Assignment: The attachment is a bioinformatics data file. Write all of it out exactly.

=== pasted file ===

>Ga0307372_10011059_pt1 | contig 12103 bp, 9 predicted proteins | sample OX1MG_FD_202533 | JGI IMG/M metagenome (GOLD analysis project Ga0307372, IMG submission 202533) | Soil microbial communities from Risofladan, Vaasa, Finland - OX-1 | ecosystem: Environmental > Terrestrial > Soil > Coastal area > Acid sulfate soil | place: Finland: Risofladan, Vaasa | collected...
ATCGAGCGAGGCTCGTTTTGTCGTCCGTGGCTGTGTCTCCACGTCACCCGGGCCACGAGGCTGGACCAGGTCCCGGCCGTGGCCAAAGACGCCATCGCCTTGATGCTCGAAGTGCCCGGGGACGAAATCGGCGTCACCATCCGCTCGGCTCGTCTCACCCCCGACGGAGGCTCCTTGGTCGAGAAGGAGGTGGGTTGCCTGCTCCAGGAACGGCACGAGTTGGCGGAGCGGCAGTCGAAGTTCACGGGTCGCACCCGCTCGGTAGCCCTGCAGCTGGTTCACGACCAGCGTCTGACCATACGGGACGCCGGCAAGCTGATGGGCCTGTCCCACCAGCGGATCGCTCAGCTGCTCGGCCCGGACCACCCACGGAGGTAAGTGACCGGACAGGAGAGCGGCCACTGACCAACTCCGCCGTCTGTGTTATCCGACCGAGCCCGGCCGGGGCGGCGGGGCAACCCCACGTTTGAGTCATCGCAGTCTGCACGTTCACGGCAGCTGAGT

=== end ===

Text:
>Ga0307372_10011059_pt1 | contig 12103 bp, 9 predicted proteins | sample OX1MG_FD_202533 | JGI IMG/M metagenome (GOLD analysis project Ga0307372, IMG submission 202533) | Soil microbial communities from Risofladan, Vaasa, Finland - OX-1 | ecosystem: Environmental > Terrestrial > Soil > Coastal area > Acid sulfate soil | place: Finland: Risofladan, Vaasa | collected...
ATCGAGCGAGGCTCGTTTTGTCGTCCGTGGCTGTGTCTCCACGTCACCCGGGCCACGAGGCTGGACCAGGTCCCGGCCGTGGCCAAAGACGCCATCGCCTTGATGCTCGAAGTGCCCGGGGACGAAATCGGCGTCACCATCCGCTCGGCTCGTCTCACCCCCGACGGAGGCTCCTTGGTCGAGAAGGAGGTGGGTTGCCTGCTCCAGGAACGGCACGAGTTGGCGGAGCGGCAGTCGAAGTTCACGGGTCGCACCCGCTCGGTAGCCCTGCAGCTGGTTCACGACCAGCGTCTGACCATACGGGACGCCGGCAAGCTGATGGGCCTGTCCCACCAGCGGATCGCTCAGCTGCTCGGCCCGGACCACCCACGGAGGTAAGTGACCGGACAGGAGAGCGGCCACTGACCAACTCCGCCGTCTGTGTTATCCGACCGAGCCCGGCCGGGGCGGCGGGGCAACCCCACGTTTGAGTCATCGCAGTCTGCACGTTCACGGCAGCTGAGT